I call it human google - want to know the answer to a question? Want to know about land trusts? Tillage equipment for small draft horses? Bicycle powered-washing machines? Ferments for beer? Hand-spindling angora? How much biodiesel it would take to keep the airlines running? What kind of solar greenhouse is best? Turn around and ask the person next to you. If they don’t know, they’ll find the person who does - on average, I think it took less than 3 minutes to answer any single question I had at any given time.

There were so many wonderful other people, and I can’t talk about them all, but I do want to mention Aaron Newton. First of all, he gave me his card the first day, and I didn’t look at it carefully until this morning - he’s *THAT* Aaron, of the powering down blog (www.powering - he’s a terrific writer and thinker, and I’ve actually been reading him for a while, but never made the connection. He’s also an editor of a new Environmental magazines, (also well worth checking out). He’s an absolute delight as a conference buddy - we're both shy about approaching people, and so we strategized together. And he’s my personal pick for the charismatic face of peak oil phase 2, the part where we need a bunch of new figures who can present the message in a way that is compelling to a mainstream audience. I’ve been watching for a while, and despairing that I hadn’t seen anyone (besides Megan Quinn, of course, who is already there) who was fairly young, smart and had the gift of connecting to people. Aaron’s got that, and if I have any role at all in determining who helps introduce the rest of America to this, he’s going to be in it (not that I’ve mentioned this to Aaron - oops, guess I just did!) His wife asked him if he’d picked up a lot of crazy ideas at the conference - well, she has no idea how crazy *my* ideas are.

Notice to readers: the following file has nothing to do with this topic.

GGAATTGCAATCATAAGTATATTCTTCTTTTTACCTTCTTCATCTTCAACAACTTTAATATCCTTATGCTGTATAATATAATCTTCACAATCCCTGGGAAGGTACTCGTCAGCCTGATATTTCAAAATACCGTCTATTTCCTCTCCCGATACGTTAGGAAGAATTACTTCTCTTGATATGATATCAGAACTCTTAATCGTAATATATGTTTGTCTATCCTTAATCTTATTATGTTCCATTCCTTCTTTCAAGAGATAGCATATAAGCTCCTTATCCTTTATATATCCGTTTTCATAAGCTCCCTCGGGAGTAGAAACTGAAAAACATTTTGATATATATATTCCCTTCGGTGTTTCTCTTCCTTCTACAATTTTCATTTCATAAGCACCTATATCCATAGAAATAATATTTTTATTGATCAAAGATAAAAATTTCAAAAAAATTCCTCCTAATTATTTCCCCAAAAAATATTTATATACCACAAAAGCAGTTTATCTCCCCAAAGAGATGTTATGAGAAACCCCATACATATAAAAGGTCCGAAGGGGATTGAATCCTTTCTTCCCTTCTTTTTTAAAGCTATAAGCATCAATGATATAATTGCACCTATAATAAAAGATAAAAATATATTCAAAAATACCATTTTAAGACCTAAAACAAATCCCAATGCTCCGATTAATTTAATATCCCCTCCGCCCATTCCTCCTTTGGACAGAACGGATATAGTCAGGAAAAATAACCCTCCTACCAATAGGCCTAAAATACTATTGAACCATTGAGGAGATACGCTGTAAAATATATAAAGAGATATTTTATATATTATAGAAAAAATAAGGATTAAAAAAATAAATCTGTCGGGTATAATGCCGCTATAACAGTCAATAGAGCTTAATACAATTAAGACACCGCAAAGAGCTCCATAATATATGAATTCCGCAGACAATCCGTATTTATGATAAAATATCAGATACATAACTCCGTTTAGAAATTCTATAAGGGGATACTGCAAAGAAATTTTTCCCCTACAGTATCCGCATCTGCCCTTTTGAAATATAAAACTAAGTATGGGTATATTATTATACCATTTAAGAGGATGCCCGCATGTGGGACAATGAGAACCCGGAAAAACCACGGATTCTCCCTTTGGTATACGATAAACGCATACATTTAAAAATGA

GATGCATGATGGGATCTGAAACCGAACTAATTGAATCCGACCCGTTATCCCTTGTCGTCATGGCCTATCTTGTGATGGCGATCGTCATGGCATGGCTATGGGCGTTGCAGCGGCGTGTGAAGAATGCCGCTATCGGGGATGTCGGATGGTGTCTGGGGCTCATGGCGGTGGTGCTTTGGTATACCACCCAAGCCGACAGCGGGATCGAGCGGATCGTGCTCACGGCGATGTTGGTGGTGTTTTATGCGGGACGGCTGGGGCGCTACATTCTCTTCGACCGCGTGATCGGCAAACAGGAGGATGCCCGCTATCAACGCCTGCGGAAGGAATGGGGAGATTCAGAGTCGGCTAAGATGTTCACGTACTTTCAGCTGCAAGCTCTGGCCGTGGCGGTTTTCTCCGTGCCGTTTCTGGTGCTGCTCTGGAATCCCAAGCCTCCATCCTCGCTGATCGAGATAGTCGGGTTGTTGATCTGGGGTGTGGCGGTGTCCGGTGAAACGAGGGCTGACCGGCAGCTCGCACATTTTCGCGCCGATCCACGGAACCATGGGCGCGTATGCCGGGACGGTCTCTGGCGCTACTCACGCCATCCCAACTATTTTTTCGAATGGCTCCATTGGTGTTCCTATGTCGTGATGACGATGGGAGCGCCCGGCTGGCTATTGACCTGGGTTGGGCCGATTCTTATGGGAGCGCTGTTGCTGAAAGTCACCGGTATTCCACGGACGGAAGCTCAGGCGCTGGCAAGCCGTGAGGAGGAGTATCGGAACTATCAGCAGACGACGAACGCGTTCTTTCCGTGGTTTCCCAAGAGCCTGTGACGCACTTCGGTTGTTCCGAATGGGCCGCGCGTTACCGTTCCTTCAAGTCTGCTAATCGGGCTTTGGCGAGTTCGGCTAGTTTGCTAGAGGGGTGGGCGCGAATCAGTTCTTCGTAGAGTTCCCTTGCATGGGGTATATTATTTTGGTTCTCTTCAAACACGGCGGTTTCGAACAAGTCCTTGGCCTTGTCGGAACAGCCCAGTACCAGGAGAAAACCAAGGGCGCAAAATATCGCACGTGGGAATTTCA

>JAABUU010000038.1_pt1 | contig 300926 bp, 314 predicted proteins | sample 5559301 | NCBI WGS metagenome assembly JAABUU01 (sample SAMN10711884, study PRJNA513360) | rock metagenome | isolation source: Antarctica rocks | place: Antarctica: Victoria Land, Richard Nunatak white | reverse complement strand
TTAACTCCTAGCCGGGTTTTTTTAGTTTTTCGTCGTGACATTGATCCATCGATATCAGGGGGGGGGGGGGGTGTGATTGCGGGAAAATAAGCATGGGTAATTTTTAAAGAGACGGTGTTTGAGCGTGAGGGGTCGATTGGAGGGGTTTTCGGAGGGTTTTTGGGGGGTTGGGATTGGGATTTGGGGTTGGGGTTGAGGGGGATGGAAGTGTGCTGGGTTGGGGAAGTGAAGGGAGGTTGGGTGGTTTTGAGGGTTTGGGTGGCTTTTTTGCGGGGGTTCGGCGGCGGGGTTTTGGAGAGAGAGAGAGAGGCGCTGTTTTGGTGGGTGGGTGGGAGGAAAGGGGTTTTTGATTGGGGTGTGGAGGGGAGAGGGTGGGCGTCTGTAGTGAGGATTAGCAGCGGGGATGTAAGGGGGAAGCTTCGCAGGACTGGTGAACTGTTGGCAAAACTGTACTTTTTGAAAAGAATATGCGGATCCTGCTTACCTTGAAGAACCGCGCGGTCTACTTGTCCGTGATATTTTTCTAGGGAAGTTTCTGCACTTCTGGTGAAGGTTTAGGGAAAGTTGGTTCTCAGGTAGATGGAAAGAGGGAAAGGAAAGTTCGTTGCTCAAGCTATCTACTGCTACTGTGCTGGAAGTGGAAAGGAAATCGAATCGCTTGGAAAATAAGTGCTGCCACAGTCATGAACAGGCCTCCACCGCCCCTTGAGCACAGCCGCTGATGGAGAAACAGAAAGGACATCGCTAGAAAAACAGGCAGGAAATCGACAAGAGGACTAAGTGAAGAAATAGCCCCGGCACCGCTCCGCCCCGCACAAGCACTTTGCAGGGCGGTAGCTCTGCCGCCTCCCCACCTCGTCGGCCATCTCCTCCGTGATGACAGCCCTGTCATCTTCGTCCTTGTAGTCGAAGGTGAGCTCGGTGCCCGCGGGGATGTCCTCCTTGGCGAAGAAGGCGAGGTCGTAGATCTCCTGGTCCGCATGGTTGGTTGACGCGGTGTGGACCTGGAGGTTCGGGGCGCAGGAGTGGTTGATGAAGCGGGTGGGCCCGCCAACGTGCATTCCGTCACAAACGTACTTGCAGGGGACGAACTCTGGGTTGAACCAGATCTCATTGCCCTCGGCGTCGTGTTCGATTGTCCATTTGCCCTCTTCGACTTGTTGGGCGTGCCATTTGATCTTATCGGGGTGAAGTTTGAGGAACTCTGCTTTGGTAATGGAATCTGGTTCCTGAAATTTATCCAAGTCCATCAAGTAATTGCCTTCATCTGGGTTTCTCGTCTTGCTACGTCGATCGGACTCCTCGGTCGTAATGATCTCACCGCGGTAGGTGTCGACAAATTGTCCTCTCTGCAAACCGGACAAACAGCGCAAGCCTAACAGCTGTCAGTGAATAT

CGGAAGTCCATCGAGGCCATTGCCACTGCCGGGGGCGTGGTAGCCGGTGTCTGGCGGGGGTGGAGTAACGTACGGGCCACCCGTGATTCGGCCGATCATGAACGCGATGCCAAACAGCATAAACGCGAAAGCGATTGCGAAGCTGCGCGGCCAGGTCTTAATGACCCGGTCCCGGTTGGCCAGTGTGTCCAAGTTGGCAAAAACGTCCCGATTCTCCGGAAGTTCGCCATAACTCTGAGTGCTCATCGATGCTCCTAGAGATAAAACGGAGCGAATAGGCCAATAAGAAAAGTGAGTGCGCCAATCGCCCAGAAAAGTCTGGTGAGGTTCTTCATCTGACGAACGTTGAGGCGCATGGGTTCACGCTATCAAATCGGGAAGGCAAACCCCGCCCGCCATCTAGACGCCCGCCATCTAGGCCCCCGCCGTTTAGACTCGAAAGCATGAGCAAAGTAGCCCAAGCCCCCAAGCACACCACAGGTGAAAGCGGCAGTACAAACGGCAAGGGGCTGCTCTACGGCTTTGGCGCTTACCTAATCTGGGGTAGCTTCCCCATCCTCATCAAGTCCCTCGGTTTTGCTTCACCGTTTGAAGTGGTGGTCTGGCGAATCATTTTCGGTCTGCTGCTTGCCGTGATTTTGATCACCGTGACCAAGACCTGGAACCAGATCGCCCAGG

Ok, on to the famous people next time I get a chance!